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injury prevention


70% of athletic injuries associated with sports are anterior cruciate ligament (ACL) tears. From the ages of 15-25 there are over 37,500 ACL injuries per year. Women are up to 10 times more likely to injure their ACL than men. Ligament tears at the knee occur by both impact and non-impact moves, and, if injured, the recovery and rehabilitation time that it takes to return to normal function after an ACL surgical repair is anywhere from six to nine months. After the recovery period, the risk of a second ACL injury within the first 12 months of returning to a sport is 15 times greater than that of an uninjured athlete (Porucznik, 2013). Before we explore how to prevent a tear, let's learn a little bit more about the ACL and its role in our bodies.


The ACL is essential to normal knee stability and function. The ACL has many jobs. Simply put, the ACL keeps the tibia (shin bone) from moving too far forward or rotating too far inward under the femur, keeps the knee from entering into hyperextension and also helps protect the knee from excessive knee valgus (sideways bending of the knee inward towards the body). A stretched or torn ACL can cause great instability in the knee, as well as pain and swelling.


  • Improper conditioning and reconditioning programs
  • Lack of mobility and stability in the foot and hip regions
  • Lack of strength and power in core and lower extremities
  • Laxity at the knee joint
  • Anatomical differences (excessive q-angle, notch width of the knee)
  • Proprioceptive control
  • Improper biomechanics of specific task needed for sport
  • Hormonal

Unfortunately, improper conditioning and reconditioning programs play a large role in many of the above factors and are a big reason as to why the number of ACL tears are so high. Proper ACL conditioning programs are designed to minimize non-impact tears. During normal play, the knee is naturally moved into flexion/extension (bending and extending the knee), abduction/adduction (sideways movement) and internal/external rotation (twisting/ transverse movement). Unfortunately, traditional conditioning programs were not designed to allow the knee to move in some of these motions. Instead, programs were built to only move the knee in one plane of motion – flexion and extension (bending and extending of the knee - No side to side or transverse motion). Artificial movements like these were designed so that the knee was only allowed to track directly over the middle of the foot. Theoretically, this traditional methodology could in fact increase the chance of knee injury by creating an environment that is not authentic to sports. Further, the foot and hip are not mobilized properly in this unauthentic environment. With the knee caught in the middle of these two regions, if the foot and hip are not effectively mobilized, it will create susceptibility at the knee.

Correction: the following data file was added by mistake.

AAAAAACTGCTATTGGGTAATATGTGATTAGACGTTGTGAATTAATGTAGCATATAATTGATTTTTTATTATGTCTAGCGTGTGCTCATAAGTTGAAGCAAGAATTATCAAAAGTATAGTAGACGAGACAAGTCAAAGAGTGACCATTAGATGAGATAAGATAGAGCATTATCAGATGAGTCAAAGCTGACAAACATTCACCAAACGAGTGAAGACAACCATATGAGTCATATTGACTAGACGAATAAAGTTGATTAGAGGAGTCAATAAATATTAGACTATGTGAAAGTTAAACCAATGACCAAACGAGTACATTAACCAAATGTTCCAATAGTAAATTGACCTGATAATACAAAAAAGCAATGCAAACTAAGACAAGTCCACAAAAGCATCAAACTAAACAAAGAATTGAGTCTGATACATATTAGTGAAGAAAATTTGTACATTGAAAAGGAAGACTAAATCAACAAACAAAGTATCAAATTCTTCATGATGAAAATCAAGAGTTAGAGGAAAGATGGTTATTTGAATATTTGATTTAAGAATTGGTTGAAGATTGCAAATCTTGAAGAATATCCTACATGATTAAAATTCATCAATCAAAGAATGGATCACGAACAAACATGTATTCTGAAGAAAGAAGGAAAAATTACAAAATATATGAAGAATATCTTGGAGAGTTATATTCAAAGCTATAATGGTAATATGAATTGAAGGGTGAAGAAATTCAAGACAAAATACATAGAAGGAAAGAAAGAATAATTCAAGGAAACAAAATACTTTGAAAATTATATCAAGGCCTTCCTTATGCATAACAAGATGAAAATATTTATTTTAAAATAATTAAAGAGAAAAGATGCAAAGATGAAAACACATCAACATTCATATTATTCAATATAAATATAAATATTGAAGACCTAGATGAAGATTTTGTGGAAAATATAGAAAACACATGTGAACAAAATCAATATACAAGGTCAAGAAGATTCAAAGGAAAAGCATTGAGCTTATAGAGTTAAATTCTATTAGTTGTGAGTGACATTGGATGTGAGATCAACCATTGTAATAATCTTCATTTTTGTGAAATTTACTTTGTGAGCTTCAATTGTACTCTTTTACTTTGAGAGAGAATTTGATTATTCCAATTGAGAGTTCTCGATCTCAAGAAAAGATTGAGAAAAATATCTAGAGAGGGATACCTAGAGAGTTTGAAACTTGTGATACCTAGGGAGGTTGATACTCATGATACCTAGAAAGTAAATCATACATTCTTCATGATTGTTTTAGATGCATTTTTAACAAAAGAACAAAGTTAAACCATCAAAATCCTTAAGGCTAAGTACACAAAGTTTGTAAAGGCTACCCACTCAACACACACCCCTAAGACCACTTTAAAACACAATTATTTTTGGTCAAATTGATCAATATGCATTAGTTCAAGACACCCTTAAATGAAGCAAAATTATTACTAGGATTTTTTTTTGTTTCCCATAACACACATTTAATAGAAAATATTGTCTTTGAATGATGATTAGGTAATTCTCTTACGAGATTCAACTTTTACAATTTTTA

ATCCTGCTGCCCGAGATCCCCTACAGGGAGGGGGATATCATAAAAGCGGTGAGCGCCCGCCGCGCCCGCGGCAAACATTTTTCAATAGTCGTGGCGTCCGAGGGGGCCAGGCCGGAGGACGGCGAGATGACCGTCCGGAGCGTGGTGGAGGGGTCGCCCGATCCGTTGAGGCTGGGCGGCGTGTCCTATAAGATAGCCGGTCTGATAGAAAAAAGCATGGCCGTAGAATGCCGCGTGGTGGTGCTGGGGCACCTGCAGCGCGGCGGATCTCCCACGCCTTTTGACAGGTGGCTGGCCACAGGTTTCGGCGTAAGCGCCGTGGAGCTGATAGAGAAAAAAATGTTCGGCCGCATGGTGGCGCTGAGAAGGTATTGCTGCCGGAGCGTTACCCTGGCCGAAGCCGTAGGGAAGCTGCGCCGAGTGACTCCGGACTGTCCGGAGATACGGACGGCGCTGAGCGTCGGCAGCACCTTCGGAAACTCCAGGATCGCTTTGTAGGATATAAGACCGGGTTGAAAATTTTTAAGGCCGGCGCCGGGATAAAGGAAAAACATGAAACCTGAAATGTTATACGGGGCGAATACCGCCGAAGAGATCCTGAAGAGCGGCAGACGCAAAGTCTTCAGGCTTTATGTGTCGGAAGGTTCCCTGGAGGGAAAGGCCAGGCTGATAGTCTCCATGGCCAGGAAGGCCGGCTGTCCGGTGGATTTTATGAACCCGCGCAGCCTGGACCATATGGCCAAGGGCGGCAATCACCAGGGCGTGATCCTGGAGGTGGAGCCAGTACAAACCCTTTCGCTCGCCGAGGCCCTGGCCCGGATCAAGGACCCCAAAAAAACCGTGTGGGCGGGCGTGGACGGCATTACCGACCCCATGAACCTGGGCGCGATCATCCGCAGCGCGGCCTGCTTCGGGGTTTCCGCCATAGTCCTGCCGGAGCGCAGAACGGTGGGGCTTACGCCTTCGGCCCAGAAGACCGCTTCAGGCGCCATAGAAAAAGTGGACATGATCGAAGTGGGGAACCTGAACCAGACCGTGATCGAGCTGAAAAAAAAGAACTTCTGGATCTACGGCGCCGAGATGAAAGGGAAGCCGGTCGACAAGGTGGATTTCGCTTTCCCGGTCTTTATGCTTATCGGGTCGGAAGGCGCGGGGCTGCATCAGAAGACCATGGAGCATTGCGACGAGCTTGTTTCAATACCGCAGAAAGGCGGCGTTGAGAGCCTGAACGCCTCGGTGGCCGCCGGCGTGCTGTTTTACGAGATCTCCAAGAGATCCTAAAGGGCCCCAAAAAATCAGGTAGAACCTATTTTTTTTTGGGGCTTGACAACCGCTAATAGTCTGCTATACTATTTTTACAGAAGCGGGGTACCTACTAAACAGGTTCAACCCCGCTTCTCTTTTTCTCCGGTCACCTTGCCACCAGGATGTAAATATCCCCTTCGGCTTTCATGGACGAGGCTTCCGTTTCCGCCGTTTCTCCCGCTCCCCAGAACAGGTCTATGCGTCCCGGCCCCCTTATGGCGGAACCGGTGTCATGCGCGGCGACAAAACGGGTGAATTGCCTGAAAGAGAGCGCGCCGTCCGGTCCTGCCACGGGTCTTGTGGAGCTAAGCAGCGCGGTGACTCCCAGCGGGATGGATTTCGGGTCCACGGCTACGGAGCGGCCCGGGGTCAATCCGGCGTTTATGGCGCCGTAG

A proper ACL conditioning/reconditioning program should focus on not only how the knee operates on its own, but how the knee operates within the body as part of a whole system. Additional focus should also be placed on the mobility and stability of the hip complex and foot/ankle complex since the knee is caught in between the two. The conditioning program should also include proper strength (stability/balance) and power/reaction training of the core and lower extremities. The exercises should challenge the knee and entire body in all three planes of motion (sagittal - forward/backward, frontal - side/side, and transverse - twisting) to best prepare the knee and body for the demands of life's activities and sports. Most importantly, the program should be individualized and functional to each individual's goals, needs, and task/sport demands. Here at DHF, our ACL program does exactly those things. 



  • Establish the right Mindset
  • Global Movement Analysis 
  • Joint-by-Joint Analysis to pre-determine your body's needs
  • Stability & Strength Assessment utilizing biofeedback sensors


  • Pre-Workout Mindset Strategies
  • Pre/Post Nutrition Strategies
  • Movement Conditioning Plan with Isolated to Integrated Techniques 
  • Recovery & Restoration Techniques
  • 12 Week Conditioning Plan

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